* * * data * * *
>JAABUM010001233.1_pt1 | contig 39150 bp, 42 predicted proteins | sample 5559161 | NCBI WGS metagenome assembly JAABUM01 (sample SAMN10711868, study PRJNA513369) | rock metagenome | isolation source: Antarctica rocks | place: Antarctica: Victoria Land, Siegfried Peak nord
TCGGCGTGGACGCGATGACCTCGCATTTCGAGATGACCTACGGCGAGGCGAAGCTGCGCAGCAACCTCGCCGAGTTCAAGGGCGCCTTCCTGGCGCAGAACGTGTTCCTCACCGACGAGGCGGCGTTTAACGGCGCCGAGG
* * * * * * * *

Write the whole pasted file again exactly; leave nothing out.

>JAABUM010001233.1_pt1 | contig 39150 bp, 42 predicted proteins | sample 5559161 | NCBI WGS metagenome assembly JAABUM01 (sample SAMN10711868, study PRJNA513369) | rock metagenome | isolation source: Antarctica rocks | place: Antarctica: Victoria Land, Siegfried Peak nord
TCGGCGTGGACGCGATGACCTCGCATTTCGAGATGACCTACGGCGAGGCGAAGCTGCGCAGCAACCTCGCCGAGTTCAAGGGCGCCTTCCTGGCGCAGAACGTGTTCCTCACCGACGAGGCGGCGTTTAACGGCGCCGAGG